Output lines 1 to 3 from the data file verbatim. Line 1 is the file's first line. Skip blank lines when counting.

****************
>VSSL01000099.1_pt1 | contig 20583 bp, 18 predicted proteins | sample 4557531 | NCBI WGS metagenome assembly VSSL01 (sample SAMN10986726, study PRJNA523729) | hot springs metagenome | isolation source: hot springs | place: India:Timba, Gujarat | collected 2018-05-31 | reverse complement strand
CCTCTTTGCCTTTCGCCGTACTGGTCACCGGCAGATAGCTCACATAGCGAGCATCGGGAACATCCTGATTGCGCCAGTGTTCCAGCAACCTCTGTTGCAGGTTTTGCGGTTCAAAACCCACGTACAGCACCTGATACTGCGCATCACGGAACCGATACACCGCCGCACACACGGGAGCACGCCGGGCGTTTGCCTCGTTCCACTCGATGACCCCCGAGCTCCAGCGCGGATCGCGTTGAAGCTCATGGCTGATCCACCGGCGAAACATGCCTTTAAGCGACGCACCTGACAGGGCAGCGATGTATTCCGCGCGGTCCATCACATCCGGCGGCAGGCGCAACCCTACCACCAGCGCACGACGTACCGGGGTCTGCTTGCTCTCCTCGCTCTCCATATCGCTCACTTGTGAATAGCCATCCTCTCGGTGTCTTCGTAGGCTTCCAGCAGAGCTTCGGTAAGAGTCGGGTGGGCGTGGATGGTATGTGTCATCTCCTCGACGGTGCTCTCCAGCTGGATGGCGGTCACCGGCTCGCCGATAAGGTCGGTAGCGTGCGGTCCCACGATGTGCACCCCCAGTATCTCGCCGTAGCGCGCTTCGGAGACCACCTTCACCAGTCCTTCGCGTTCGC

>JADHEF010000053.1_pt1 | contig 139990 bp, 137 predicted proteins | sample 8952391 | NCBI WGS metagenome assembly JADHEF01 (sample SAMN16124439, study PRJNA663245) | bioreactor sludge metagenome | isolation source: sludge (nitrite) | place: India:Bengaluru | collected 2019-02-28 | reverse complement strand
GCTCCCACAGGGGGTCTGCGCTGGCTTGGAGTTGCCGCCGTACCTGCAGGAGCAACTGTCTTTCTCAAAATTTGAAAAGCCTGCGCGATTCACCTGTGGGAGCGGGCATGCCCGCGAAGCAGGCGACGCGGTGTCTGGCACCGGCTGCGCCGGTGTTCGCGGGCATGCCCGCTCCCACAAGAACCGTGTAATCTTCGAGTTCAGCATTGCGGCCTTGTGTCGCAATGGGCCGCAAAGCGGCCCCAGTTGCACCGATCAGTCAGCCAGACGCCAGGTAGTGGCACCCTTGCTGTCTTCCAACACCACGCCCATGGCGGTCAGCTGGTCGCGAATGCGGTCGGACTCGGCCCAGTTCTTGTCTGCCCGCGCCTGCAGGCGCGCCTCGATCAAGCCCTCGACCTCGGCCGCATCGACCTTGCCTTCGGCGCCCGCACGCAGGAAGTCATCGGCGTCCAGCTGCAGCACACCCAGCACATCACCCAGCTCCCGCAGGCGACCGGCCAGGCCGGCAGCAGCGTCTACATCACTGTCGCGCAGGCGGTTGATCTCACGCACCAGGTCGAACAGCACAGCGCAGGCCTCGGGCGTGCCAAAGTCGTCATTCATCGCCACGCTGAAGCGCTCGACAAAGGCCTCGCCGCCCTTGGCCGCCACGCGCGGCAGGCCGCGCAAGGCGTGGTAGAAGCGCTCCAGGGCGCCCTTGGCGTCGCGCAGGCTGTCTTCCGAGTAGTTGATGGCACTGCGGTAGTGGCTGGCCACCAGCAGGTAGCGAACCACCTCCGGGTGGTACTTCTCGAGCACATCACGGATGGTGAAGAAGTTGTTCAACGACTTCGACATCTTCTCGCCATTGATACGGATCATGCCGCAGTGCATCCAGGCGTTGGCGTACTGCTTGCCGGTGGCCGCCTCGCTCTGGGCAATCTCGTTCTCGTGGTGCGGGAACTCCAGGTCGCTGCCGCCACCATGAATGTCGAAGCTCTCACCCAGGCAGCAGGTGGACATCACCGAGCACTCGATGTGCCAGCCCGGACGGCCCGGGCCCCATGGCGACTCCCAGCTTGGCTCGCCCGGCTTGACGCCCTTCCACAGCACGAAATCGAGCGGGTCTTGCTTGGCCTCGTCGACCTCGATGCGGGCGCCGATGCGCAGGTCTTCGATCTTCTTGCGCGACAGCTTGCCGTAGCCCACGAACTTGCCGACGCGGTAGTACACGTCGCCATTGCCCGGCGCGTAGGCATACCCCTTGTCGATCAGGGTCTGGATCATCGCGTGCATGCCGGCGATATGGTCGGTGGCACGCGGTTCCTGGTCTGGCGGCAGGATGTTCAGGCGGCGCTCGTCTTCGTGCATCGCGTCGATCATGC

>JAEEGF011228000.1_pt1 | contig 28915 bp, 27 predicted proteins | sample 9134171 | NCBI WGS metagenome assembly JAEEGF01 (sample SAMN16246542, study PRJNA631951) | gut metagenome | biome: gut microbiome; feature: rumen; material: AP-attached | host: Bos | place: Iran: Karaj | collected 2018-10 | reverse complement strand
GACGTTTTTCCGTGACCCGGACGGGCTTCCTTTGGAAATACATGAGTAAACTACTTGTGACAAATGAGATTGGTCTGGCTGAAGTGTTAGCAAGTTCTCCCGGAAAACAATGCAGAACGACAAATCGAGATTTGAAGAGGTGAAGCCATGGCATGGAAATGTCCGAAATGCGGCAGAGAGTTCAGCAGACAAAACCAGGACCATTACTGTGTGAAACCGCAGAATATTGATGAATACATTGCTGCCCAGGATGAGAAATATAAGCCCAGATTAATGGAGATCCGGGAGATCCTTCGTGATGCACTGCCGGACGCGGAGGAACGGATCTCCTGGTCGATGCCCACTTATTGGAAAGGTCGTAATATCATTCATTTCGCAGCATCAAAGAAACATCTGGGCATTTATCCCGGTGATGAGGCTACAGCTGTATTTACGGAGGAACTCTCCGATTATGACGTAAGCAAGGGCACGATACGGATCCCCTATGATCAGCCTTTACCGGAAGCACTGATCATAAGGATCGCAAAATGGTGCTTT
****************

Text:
>VSSL01000099.1_pt1 | contig 20583 bp, 18 predicted proteins | sample 4557531 | NCBI WGS metagenome assembly VSSL01 (sample SAMN10986726, study PRJNA523729) | hot springs metagenome | isolation source: hot springs | place: India:Timba, Gujarat | collected 2018-05-31 | reverse complement strand
CCTCTTTGCCTTTCGCCGTACTGGTCACCGGCAGATAGCTCACATAGCGAGCATCGGGAACATCCTGATTGCGCCAGTGTTCCAGCAACCTCTGTTGCAGGTTTTGCGGTTCAAAACCCACGTACAGCACCTGATACTGCGCATCACGGAACCGATACACCGCCGCACACACGGGAGCACGCCGGGCGTTTGCCTCGTTCCACTCGATGACCCCCGAGCTCCAGCGCGGATCGCGTTGAAGCTCATGGCTGATCCACCGGCGAAACATGCCTTTAAGCGACGCACCTGACAGGGCAGCGATGTATTCCGCGCGGTCCATCACATCCGGCGGCAGGCGCAACCCTACCACCAGCGCACGACGTACCGGGGTCTGCTTGCTCTCCTCGCTCTCCATATCGCTCACTTGTGAATAGCCATCCTCTCGGTGTCTTCGTAGGCTTCCAGCAGAGCTTCGGTAAGAGTCGGGTGGGCGTGGATGGTATGTGTCATCTCCTCGACGGTGCTCTCCAGCTGGATGGCGGTCACCGGCTCGCCGATAAGGTCGGTAGCGTGCGGTCCCACGATGTGCACCCCCAGTATCTCGCCGTAGCGCGCTTCGGAGACCACCTTCACCAGTCCTTCGCGTTCGC

>JADHEF010000053.1_pt1 | contig 139990 bp, 137 predicted proteins | sample 8952391 | NCBI WGS metagenome assembly JADHEF01 (sample SAMN16124439, study PRJNA663245) | bioreactor sludge metagenome | isolation source: sludge (nitrite) | place: India:Bengaluru | collected 2019-02-28 | reverse complement strand